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Old 02-01-2008, 01:10 AM
 
Location: Aurora,Colorado
18 posts, read 57,442 times
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Quote:
Originally Posted by csqui523 View Post
So, are the yellow jackets bad? I don't like them at all! I live in a place where you can't go out around sunset or at night unless you're lathered down with mosquito repellent. There are really big ants here too. We just want to be able to open our doors in the evening sometimes! What about frogs? I HATE frogs and there are lots of them here. I am really hoping that Denver doesn't have many frogs...
The only time I have ever seen a Frog in Denver is if they told me they were from France...Actually if we have any frogs at all they are few and far between. No fire ants, very few bugs because there is very little standing water, I have lived in the Denver area since 1978 and have yet to see a snake, sometimes the lawn gnats are bad but if a person sprays their lawn they go else where. We have no tornados to speak of, hurricanes, floods or earthquakes.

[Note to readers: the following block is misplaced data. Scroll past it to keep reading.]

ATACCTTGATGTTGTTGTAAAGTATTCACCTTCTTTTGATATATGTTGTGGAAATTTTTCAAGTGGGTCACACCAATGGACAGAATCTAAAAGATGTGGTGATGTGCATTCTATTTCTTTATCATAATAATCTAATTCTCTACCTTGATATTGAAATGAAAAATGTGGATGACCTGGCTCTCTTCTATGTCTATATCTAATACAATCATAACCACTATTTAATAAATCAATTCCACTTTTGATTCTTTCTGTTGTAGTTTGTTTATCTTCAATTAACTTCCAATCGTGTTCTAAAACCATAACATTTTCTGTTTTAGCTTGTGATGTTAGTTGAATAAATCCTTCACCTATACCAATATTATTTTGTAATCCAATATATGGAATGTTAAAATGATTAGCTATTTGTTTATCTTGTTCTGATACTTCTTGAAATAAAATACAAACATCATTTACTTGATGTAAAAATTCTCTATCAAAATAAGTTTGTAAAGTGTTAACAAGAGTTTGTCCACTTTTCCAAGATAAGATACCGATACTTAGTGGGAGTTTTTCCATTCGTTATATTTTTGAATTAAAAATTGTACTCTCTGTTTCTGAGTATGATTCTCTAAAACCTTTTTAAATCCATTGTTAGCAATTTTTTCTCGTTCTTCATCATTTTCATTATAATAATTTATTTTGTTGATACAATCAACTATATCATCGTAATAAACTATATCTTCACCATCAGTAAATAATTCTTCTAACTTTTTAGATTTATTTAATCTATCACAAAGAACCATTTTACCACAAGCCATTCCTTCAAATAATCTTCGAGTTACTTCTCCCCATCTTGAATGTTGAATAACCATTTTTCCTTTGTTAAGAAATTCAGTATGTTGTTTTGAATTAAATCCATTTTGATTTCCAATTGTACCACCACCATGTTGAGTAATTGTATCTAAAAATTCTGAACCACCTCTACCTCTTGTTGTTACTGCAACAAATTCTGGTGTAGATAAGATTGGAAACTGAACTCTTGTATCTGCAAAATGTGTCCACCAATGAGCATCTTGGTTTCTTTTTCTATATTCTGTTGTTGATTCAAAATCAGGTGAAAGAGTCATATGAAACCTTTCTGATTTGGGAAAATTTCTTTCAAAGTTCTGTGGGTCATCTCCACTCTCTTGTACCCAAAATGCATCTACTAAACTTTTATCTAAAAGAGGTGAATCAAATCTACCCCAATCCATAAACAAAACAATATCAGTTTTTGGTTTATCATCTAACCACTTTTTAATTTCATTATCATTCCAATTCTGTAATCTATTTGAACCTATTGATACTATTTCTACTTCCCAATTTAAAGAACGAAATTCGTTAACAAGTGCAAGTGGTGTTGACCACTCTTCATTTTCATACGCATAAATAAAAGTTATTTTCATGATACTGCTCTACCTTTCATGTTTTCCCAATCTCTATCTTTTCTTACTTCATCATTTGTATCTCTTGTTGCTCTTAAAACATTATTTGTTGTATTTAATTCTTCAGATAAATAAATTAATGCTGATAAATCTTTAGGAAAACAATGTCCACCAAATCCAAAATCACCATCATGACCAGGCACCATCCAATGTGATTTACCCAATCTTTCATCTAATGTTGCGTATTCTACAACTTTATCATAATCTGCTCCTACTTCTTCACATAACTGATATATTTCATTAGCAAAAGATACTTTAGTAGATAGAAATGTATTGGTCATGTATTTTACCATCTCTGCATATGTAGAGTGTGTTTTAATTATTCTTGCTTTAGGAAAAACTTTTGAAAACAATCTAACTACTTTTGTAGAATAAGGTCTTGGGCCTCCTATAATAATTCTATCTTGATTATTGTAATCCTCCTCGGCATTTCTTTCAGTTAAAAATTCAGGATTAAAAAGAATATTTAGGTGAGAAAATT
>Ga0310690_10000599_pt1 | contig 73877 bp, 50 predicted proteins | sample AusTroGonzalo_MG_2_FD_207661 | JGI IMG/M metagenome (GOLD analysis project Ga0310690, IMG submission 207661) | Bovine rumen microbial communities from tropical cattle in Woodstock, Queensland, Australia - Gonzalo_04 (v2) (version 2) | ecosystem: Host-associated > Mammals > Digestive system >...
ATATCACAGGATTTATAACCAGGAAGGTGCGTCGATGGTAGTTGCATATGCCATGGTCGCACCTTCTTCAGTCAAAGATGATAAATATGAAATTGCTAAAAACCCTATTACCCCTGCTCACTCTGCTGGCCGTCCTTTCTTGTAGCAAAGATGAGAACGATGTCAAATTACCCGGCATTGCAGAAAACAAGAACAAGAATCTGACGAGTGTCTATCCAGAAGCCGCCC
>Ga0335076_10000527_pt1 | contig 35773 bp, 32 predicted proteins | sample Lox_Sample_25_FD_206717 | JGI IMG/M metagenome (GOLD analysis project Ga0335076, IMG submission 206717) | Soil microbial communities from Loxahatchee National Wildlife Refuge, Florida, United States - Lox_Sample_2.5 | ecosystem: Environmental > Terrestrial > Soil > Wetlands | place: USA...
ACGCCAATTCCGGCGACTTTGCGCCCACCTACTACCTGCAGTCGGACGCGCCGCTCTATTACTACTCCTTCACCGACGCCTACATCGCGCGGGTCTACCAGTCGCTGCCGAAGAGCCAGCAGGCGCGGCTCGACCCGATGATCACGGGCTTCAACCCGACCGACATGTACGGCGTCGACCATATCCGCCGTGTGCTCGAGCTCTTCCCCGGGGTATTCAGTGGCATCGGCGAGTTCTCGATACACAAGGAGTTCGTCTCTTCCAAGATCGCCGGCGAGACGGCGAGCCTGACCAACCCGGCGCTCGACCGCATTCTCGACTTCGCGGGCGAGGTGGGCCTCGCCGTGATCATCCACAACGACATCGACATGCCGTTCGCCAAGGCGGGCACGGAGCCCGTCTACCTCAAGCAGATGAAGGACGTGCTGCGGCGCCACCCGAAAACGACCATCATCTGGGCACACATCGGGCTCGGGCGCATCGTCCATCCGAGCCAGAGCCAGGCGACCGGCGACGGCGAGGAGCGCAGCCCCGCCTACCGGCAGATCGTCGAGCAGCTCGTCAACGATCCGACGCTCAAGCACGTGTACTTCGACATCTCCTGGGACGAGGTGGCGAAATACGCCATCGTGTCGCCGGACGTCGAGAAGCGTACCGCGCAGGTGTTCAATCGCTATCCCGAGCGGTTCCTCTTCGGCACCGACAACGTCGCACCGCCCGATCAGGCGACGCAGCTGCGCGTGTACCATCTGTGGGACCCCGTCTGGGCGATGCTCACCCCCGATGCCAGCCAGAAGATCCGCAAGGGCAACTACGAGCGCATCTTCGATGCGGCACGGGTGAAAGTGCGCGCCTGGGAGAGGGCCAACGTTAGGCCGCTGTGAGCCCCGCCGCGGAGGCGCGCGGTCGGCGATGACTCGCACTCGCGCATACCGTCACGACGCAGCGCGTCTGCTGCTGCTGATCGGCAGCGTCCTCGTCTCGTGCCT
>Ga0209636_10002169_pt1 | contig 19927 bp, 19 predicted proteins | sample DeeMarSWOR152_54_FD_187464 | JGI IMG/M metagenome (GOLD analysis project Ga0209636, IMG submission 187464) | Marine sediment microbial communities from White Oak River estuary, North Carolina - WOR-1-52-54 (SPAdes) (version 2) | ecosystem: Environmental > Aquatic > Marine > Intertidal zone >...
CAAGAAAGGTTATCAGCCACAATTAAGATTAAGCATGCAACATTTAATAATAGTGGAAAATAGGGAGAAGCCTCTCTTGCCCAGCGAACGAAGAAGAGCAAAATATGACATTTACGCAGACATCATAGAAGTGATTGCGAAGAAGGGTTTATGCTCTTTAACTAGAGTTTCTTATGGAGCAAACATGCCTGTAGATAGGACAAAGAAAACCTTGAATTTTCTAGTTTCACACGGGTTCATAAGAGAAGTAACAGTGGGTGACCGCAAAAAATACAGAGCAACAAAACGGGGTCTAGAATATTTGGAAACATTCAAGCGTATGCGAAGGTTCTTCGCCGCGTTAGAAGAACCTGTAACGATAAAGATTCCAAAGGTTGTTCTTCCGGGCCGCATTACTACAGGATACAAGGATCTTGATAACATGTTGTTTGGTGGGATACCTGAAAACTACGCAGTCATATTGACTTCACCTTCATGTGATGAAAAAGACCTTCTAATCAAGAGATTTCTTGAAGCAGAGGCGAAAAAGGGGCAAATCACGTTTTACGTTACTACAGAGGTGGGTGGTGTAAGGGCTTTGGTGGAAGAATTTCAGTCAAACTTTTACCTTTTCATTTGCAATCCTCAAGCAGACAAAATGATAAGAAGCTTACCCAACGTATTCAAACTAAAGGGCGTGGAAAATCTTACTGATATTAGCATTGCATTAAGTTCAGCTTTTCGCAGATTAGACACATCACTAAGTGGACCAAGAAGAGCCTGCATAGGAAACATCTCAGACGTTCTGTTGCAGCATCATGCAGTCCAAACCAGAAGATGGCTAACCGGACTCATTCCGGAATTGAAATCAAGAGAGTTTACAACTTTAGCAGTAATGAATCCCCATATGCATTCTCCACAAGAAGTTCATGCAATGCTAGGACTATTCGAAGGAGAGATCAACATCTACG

Quote:
Originally Posted by DenverAztec View Post
So true Pittnurse70. When the months are in abundance, it can be very annoying , especially when they get inside. My cats go wild and are hyper until they actually catch the moth and eat it. It is bothersome and thank God that the moths are only really bad for a few weeks.
The best thing about the moth invasion each year is pulling up to a stop light and watching the birds dive bombing the moths around the lights. It is cheap entertainment while waiting for the light to change. If those pesky little moths get into your house the best way to trap them is to set a glass of soapy water under a light. The moths will hit the soapy water and drown over night. Another invasion of sorts that is kind of fun to see is the Monarch Butterflies on their way up to the mountains and lest we forget the invasion of the Canadian Geese "stopover" in Colorado each spring and fall.